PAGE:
WORKING OUT WITH FEAR AND TREMBLING WHAT GOD HAS WORKED IN
None but God’s people under the teachings of the Spirit know what it is to “WORK OUT THEIR OWN SALVATION.” And all who work out their own salvation will work it out “with fear and trembling.” For when a man is taught by God to know what he is; when he feels what a deceitful heart he carries in his bosom; when the various snares, temptations, and corruptions by which he is daily encompassed are opened up to him; when he knows and feels what a ruined wretch he is in self, then he begins to fear and tremble lest he should be damned at the last. He cannot go recklessly and carelessly on without “making straight paths for his feet,” without “examining himself whether he be in the faith.”
And whenever a man’s dreadfully deceitful heart is opened up to him; whenever the hollowness of an empty profession is unmasked; whenever he feels how strait is the path, how narrow the way, and how few there are that find it; whenever he is brought to see how easily a man is deceived, and how certainly he must be deceived unless God teaches him in a special manner—whenever a man is brought to this point, to see what a rare thing, what a sacred thing, and what a spiritual thing religion Isaiah , that God himself is the author and finisher of it in the conscience, and that a man has no more religion than God is pleased to give him, and cannot work a single grain of it into his own soul; when he stands on this solemn ground, and begins to work out that which God works in, it will always be “WITH FEAR AND TREMBLING;” with some “fear” lest he be deceived, until God assures him by His own blessed lips that he is not deluded; and “with trembling,” as knowing that he stands in the immediate presence of God, and under His heart-searching eye.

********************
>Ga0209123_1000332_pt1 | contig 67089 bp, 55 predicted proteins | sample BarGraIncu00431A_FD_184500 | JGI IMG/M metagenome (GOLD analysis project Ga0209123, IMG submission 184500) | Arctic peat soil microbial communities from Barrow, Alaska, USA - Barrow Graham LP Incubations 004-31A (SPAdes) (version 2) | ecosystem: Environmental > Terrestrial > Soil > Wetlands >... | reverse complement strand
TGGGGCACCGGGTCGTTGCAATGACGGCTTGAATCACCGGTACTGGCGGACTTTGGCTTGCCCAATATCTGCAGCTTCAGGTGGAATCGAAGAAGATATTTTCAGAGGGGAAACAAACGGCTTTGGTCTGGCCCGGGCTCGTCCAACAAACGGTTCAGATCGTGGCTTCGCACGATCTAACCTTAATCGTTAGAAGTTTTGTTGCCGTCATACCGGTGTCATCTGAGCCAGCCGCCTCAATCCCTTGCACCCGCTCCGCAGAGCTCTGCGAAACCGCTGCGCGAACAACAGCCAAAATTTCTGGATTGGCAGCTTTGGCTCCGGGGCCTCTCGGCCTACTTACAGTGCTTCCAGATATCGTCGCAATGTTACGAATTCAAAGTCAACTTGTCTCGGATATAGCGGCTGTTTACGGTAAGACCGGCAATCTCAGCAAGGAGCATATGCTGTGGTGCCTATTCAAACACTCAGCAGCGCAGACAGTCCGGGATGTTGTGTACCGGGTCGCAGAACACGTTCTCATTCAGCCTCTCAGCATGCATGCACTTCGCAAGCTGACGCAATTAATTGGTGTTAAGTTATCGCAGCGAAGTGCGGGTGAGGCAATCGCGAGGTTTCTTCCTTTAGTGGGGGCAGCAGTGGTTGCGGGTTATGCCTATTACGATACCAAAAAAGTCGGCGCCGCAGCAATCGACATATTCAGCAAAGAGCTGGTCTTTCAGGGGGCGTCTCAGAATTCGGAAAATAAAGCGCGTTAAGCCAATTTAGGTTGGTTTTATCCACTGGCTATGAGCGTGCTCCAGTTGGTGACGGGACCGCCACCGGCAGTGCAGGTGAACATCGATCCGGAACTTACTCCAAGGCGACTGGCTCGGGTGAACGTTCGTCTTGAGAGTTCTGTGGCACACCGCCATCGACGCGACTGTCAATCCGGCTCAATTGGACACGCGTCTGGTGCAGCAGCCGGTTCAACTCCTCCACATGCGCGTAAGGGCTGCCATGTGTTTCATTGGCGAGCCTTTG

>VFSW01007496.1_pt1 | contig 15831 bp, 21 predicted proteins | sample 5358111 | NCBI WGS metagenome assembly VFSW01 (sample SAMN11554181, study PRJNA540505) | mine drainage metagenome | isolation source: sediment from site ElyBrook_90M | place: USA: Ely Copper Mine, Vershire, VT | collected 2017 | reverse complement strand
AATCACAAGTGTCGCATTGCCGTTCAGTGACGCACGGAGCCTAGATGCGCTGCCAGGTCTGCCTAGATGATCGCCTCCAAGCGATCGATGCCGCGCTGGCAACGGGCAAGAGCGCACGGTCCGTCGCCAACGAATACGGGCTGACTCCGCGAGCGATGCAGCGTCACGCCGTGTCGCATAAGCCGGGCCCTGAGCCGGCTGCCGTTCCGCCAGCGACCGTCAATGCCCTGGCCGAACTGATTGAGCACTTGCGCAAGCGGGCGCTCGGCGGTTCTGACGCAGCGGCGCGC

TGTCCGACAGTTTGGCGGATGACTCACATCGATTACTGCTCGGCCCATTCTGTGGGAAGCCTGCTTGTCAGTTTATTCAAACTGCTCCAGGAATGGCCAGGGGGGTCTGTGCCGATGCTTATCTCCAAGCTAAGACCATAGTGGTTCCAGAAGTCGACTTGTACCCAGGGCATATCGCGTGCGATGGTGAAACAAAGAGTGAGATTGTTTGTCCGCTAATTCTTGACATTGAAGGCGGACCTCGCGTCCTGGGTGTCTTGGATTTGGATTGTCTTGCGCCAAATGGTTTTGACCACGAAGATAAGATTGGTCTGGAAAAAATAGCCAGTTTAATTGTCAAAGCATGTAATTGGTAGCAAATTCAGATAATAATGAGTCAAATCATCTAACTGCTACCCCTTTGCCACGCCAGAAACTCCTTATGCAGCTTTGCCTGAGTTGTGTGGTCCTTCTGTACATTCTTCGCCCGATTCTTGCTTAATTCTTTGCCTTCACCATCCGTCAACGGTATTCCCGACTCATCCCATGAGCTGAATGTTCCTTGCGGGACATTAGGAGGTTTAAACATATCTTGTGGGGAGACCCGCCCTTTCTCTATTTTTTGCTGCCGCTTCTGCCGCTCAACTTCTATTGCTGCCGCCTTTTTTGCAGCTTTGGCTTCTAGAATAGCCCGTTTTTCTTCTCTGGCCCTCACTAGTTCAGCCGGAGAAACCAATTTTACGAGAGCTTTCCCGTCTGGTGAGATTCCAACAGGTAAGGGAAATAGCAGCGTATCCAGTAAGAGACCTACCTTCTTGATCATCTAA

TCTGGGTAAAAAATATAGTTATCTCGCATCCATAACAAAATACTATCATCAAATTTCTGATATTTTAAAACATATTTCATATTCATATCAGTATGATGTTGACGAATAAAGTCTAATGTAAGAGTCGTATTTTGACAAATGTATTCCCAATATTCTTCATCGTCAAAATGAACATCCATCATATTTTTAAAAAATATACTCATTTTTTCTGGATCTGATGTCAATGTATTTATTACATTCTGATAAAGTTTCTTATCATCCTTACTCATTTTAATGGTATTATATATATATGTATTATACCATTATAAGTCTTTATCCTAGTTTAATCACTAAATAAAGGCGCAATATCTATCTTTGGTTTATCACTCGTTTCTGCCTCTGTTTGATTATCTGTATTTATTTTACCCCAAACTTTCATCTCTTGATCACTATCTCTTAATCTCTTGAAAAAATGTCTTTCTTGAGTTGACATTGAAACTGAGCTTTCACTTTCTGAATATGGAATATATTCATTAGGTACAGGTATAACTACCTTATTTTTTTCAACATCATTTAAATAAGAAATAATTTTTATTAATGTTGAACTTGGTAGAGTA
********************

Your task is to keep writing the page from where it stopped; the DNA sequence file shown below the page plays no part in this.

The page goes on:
When God has worked in a man “TO WILL,” and not only worked in him “to will,” but also worked in him “to do;” when he has made him willing to flee from the wrath to come; willing to be saved by the atoning blood and justifying righteousness of Jesus; willing to be saved by sovereign grace as a sinner undone without hope, and glad to be saved in whatever way God is pleased to save him; willing to pass through the fire, to undergo affliction, and to walk in the strait and narrow path; willing to take up the cross and follow Jesus; willing to bear all the troubles which may come upon him, and all the slanders which may be heaped upon his name; when God has made him willing to be nothing, and to have nothing but as God makes him the one, and gives him the other—and besides working in him “to will,” has worked in him “to do,” worked in him faith to believe, hope whereby he anchors in the finished work of Christ, and love whereby he cleaves to Him with purpose of heart.
When all this has been “with fear and trembling,” not rushing heedlessly on in daring presumption, not buoyed up by the good opinion of others, not taking up his religion from ministers and books; but by a real genuine work of the Holy Spirit in the conscience; when he has thus worked out with fear and trembling what God has worked in, he has got at salvation; a salvation from wrath to come, from the power of sin, from an empty profession; at salvation from the flesh, from the delusions of Satan, from the blindness and ignorance of his own heart; he has got at a salvation which is God’s salvation, because GOD has worked in him to will and to do of His good pleasure.